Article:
Gorbachev inherits awesome military power from his predecessors, but he also inherits an international situation long typified by a passive or reactive Soviet foreign policy. Gorbachev's three foreign policy goals take into account both the Soviet Union's domestic situation and the diminished international role it has been playing in the last several years.
The Soviet international image has been tarnished by the last several years of leadership paralysis in the Kremlin. In pursuing his first goal -- improving that image -- Gorbachev seems determined to maintain Soviet control over traditional or relatively new areas of influence or dominance. In its international policies, the Soviet Union, in Gorbachev's eyes, may be too weak to show weakness.
A key example of this policy goal is the emerging Soviet hard line toward its East European "allies." Eastern Europe is as hard-pressed economically as the Soviet Union itself. But Eastern Europe cannot expect significant help from the Soviet Union. Favorable economic performance in Eastern Europe, fundamental to the region's social stability, depends primarily on close economic relations with the capitalist, industrial democracies of the West.
But, pursuing closer relations with the West to gain social stability conflicts with the political orthodoxy Gorbachev has chosen to demonstrate Soviet strength. The political orthodoxy and the crackdown on liberals in Eastern Europe is meant to prevent political unrest and the drift of Eastern Europe from tight Soviet control. It is a hard- line policy that does not respond favorably to the desires of the leadership of most of these countries for closer ties with the West. It is a policy that demands greater contribution from Eastern Europe to the development of Soviet natural resources while trying to force on East Europeans higher prices for Soviet exports and lower prices and better quality of Soviet imports. It is a policy directed against political and economic innovations in Eastern Europe.
Evidence of the Soviet pressure on Eastern Europe comes from sources there who attended the Comecon ( the Eastern bloc "common market") meeting earlier this year where the Soviets were partially successful in raising prices for their goods and lowering prices and improving the quality of goods imported from East European countries.
Another example of this hard line can be clearly seen in Gorbachev's Afghanistan policy. Soviet military pressure in the Afghanistan civil war has increased, while efforts to close the lifeline of anticommunist guerrillas from Pakistan has dramatically intensified. The scorched earth policy, intended to destroy the guerrillas' infrastructure, if anything, has become even more ruthless.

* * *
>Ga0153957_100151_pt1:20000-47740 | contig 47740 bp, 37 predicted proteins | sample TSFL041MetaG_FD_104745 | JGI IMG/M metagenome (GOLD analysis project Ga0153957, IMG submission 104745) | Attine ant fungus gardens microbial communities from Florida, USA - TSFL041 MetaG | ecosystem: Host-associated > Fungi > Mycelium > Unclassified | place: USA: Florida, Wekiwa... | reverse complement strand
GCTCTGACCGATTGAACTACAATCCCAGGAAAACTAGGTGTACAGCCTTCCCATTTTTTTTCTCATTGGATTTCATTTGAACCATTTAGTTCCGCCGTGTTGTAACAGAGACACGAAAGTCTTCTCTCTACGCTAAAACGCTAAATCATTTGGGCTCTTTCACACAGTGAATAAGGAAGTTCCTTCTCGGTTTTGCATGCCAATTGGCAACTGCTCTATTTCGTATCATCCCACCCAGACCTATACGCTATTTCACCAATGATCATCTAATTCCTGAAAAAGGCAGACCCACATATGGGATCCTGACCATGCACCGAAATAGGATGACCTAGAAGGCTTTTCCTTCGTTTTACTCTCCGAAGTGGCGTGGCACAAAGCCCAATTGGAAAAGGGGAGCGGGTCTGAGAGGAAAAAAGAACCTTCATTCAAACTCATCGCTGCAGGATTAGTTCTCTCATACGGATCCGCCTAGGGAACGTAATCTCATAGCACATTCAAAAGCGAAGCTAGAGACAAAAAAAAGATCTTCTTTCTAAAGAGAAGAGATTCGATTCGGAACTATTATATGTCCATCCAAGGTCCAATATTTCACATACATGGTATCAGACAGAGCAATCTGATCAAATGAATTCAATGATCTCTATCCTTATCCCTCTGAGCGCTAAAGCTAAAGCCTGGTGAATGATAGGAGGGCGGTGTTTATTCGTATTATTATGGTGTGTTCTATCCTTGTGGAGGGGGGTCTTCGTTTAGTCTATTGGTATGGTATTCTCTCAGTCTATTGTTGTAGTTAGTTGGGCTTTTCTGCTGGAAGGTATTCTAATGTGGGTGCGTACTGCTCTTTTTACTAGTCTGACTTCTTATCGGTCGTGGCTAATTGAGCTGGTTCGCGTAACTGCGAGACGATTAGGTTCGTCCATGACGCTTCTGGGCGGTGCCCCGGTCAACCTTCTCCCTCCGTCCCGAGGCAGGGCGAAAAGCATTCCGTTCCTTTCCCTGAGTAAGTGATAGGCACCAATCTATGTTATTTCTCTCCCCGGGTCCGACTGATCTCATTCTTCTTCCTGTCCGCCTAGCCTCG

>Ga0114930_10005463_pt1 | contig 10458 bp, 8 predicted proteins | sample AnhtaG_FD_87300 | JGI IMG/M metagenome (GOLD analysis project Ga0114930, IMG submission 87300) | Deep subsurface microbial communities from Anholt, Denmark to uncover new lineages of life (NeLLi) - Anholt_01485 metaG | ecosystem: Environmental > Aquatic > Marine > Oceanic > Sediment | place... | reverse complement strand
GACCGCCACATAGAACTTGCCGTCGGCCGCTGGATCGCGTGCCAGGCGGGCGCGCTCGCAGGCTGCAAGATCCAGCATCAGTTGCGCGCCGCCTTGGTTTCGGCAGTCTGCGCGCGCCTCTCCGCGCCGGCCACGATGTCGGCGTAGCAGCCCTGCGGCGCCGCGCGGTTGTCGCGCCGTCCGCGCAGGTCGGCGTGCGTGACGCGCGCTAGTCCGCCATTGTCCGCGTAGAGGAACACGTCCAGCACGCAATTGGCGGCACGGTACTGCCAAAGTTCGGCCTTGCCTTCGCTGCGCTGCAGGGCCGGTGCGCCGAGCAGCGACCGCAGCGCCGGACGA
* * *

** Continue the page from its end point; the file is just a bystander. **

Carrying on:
Whatever the frustrations of the Soviets in their prolonged Afghan adventure, there is no sign that under the new leadership they will settle for less than a secure communist government in Kabul. Negotiations with Pakistan are only a Soviet attempt to curtail Pakistani aid for Afghanistan.
In Angola and Ethiopia, the areas of especially active Soviet intervention in the good old days of the 1970s, the Soviets seem determined to continue commitments that involve their prestige and credibility.
The second basic goal of Gorbachev's emerging foreign policy is to damage significantly the current image of the United States in the international arena. In the last several years, while the Soviets have either been passive or reactive in their foreign policy, the image of America as a strong and decisive global power was revived. It is imperative for Gorbachev to undermine the impression of American ascendancy by exposing and exploiting areas of American weakness.
There are a number of trouble spots in the world today where, by choice or necessity, American interests are engaged. Although the roots of these trouble spots are domestic and regional and were not created by the Soviets, the Soviets can, and in my opinion increasingly will, aggravate and exploit them.
One example is Pakistan, which may become the most likely area of Soviet-American confrontation. The confluence of a number of factors leads to such a conclusion. The internal stability of Pakistan is questionable. Soviet help to those who oppose the present regime inside Pakistan may be quite effective.